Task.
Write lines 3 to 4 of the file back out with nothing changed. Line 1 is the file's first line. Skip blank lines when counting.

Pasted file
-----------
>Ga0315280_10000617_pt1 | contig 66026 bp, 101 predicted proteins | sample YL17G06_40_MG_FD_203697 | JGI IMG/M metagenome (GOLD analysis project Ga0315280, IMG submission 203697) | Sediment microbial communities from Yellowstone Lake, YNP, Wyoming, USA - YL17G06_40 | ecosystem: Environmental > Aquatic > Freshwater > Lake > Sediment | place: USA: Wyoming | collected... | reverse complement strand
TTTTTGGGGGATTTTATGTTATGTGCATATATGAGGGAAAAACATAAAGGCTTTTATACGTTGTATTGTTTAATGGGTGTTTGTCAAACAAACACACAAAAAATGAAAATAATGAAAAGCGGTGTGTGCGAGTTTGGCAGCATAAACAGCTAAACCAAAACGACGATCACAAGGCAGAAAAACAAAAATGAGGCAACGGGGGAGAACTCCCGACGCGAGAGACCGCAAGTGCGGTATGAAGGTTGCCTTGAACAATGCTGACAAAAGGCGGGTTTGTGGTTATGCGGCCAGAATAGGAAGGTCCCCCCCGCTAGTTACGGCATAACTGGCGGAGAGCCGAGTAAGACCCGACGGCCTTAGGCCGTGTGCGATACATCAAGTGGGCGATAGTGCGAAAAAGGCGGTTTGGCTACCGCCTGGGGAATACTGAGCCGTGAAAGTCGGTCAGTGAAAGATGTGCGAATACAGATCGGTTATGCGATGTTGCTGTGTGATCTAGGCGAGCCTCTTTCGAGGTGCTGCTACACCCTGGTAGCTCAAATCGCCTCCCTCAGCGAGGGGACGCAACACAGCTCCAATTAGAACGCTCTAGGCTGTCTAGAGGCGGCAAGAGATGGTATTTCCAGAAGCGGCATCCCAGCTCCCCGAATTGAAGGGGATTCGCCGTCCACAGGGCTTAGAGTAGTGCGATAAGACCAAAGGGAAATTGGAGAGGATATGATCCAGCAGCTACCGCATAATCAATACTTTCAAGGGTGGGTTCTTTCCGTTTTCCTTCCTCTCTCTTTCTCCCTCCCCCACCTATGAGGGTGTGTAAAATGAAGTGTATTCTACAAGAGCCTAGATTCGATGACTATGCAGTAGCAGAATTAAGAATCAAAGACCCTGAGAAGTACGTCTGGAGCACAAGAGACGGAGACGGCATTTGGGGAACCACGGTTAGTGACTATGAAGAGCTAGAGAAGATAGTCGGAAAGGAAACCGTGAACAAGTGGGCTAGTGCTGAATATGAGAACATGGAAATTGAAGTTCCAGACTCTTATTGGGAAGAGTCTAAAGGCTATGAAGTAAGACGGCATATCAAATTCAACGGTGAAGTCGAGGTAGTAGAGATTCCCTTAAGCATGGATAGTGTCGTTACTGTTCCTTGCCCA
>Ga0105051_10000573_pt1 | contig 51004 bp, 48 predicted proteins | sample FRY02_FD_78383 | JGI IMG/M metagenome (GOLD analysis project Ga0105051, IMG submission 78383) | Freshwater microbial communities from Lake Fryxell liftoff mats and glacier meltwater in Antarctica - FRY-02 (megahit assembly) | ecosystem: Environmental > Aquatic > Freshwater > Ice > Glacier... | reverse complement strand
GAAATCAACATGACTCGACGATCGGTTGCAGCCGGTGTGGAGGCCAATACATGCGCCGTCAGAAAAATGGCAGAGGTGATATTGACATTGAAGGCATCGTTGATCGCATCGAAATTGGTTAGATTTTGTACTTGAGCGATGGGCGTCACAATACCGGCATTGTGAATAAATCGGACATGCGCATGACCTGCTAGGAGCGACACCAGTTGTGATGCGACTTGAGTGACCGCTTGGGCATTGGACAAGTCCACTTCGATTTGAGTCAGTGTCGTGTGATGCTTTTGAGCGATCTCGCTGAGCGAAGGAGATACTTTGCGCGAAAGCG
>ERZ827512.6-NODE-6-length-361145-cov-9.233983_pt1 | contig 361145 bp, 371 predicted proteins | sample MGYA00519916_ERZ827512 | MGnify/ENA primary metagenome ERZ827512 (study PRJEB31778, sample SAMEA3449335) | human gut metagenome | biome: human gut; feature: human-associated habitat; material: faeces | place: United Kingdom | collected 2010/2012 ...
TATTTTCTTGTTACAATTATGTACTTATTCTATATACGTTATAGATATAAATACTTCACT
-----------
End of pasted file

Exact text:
>Ga0105051_10000573_pt1 | contig 51004 bp, 48 predicted proteins | sample FRY02_FD_78383 | JGI IMG/M metagenome (GOLD analysis project Ga0105051, IMG submission 78383) | Freshwater microbial communities from Lake Fryxell liftoff mats and glacier meltwater in Antarctica - FRY-02 (megahit assembly) | ecosystem: Environmental > Aquatic > Freshwater > Ice > Glacier... | reverse complement strand
GAAATCAACATGACTCGACGATCGGTTGCAGCCGGTGTGGAGGCCAATACATGCGCCGTCAGAAAAATGGCAGAGGTGATATTGACATTGAAGGCATCGTTGATCGCATCGAAATTGGTTAGATTTTGTACTTGAGCGATGGGCGTCACAATACCGGCATTGTGAATAAATCGGACATGCGCATGACCTGCTAGGAGCGACACCAGTTGTGATGCGACTTGAGTGACCGCTTGGGCATTGGACAAGTCCACTTCGATTTGAGTCAGTGTCGTGTGATGCTTTTGAGCGATCTCGCTGAGCGAAGGAGATACTTTGCGCGAAAGCG